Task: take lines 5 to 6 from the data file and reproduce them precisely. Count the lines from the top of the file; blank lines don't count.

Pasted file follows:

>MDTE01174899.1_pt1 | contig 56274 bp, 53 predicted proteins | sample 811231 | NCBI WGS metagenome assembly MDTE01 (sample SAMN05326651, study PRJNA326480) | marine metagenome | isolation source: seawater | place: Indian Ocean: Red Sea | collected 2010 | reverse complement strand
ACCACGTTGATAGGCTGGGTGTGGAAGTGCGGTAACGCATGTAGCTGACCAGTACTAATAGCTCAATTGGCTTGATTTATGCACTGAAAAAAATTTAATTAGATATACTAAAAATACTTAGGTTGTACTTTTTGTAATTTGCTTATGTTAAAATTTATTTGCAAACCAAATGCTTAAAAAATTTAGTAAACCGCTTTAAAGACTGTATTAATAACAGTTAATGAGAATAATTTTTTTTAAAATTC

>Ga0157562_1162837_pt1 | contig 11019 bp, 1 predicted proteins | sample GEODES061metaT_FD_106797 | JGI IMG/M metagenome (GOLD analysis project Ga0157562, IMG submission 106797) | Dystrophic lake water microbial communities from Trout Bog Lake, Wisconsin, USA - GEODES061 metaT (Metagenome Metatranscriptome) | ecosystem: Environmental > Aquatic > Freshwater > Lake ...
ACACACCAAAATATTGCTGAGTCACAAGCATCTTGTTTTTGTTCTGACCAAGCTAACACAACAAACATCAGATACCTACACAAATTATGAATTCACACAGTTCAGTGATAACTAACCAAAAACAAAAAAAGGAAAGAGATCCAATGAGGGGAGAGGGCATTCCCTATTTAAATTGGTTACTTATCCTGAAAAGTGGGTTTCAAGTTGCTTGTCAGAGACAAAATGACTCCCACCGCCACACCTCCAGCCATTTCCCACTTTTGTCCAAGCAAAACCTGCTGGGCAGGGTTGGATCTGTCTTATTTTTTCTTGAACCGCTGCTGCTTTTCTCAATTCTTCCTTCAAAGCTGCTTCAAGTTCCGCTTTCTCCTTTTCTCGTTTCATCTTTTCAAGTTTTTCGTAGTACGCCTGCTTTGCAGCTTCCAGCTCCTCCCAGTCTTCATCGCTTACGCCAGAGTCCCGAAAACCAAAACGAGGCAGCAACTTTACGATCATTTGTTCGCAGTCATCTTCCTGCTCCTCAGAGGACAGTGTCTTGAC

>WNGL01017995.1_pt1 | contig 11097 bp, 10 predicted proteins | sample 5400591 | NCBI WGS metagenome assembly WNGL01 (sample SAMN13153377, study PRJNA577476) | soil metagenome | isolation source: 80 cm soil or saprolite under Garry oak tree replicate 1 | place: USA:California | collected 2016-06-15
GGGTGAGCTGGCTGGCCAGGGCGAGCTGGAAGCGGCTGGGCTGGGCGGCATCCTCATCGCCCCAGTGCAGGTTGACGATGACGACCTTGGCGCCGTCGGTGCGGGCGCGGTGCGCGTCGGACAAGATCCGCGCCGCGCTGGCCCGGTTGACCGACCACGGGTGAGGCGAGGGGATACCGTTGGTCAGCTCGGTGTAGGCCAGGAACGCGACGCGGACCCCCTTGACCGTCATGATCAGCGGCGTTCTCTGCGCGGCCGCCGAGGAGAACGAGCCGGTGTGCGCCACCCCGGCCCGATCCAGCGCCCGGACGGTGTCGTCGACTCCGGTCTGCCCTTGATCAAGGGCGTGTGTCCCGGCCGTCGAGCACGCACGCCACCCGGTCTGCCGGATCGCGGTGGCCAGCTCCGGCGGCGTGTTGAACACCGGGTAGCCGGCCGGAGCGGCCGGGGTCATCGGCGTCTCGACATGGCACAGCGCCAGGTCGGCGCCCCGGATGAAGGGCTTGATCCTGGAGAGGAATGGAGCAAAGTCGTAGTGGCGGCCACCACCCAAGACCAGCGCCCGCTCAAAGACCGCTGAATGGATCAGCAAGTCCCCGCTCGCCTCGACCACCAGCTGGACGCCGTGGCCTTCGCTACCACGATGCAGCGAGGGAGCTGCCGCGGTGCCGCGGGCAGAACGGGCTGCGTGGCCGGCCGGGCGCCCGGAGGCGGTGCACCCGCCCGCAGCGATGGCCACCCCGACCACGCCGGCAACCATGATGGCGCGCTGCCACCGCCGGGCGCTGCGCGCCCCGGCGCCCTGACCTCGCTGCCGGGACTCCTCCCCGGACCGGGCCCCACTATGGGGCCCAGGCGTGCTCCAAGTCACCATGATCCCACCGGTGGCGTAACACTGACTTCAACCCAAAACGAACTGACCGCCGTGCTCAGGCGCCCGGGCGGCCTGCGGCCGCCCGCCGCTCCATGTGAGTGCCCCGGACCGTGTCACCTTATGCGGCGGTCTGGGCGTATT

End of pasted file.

>WNGL01017995.1_pt1 | contig 11097 bp, 10 predicted proteins | sample 5400591 | NCBI WGS metagenome assembly WNGL01 (sample SAMN13153377, study PRJNA577476) | soil metagenome | isolation source: 80 cm soil or saprolite under Garry oak tree replicate 1 | place: USA:California | collected 2016-06-15
GGGTGAGCTGGCTGGCCAGGGCGAGCTGGAAGCGGCTGGGCTGGGCGGCATCCTCATCGCCCCAGTGCAGGTTGACGATGACGACCTTGGCGCCGTCGGTGCGGGCGCGGTGCGCGTCGGACAAGATCCGCGCCGCGCTGGCCCGGTTGACCGACCACGGGTGAGGCGAGGGGATACCGTTGGTCAGCTCGGTGTAGGCCAGGAACGCGACGCGGACCCCCTTGACCGTCATGATCAGCGGCGTTCTCTGCGCGGCCGCCGAGGAGAACGAGCCGGTGTGCGCCACCCCGGCCCGATCCAGCGCCCGGACGGTGTCGTCGACTCCGGTCTGCCCTTGATCAAGGGCGTGTGTCCCGGCCGTCGAGCACGCACGCCACCCGGTCTGCCGGATCGCGGTGGCCAGCTCCGGCGGCGTGTTGAACACCGGGTAGCCGGCCGGAGCGGCCGGGGTCATCGGCGTCTCGACATGGCACAGCGCCAGGTCGGCGCCCCGGATGAAGGGCTTGATCCTGGAGAGGAATGGAGCAAAGTCGTAGTGGCGGCCACCACCCAAGACCAGCGCCCGCTCAAAGACCGCTGAATGGATCAGCAAGTCCCCGCTCGCCTCGACCACCAGCTGGACGCCGTGGCCTTCGCTACCACGATGCAGCGAGGGAGCTGCCGCGGTGCCGCGGGCAGAACGGGCTGCGTGGCCGGCCGGGCGCCCGGAGGCGGTGCACCCGCCCGCAGCGATGGCCACCCCGACCACGCCGGCAACCATGATGGCGCGCTGCCACCGCCGGGCGCTGCGCGCCCCGGCGCCCTGACCTCGCTGCCGGGACTCCTCCCCGGACCGGGCCCCACTATGGGGCCCAGGCGTGCTCCAAGTCACCATGATCCCACCGGTGGCGTAACACTGACTTCAACCCAAAACGAACTGACCGCCGTGCTCAGGCGCCCGGGCGGCCTGCGGCCGCCCGCCGCTCCATGTGAGTGCCCCGGACCGTGTCACCTTATGCGGCGGTCTGGGCGTATT